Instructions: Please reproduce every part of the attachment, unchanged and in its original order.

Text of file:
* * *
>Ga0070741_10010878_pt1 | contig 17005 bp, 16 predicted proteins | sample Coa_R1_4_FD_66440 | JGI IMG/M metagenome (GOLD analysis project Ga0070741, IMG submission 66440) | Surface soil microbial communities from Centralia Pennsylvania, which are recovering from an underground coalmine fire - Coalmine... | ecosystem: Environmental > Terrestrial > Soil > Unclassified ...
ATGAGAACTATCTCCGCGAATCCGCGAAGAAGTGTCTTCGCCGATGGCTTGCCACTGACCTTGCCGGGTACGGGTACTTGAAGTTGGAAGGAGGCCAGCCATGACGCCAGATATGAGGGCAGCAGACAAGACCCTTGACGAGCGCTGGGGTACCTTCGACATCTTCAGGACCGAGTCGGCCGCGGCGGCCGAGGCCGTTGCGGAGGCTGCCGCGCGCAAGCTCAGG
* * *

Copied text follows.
>Ga0070741_10010878_pt1 | contig 17005 bp, 16 predicted proteins | sample Coa_R1_4_FD_66440 | JGI IMG/M metagenome (GOLD analysis project Ga0070741, IMG submission 66440) | Surface soil microbial communities from Centralia Pennsylvania, which are recovering from an underground coalmine fire - Coalmine... | ecosystem: Environmental > Terrestrial > Soil > Unclassified ...
ATGAGAACTATCTCCGCGAATCCGCGAAGAAGTGTCTTCGCCGATGGCTTGCCACTGACCTTGCCGGGTACGGGTACTTGAAGTTGGAAGGAGGCCAGCCATGACGCCAGATATGAGGGCAGCAGACAAGACCCTTGACGAGCGCTGGGGTACCTTCGACATCTTCAGGACCGAGTCGGCCGCGGCGGCCGAGGCCGTTGCGGAGGCTGCCGCGCGCAAGCTCAGG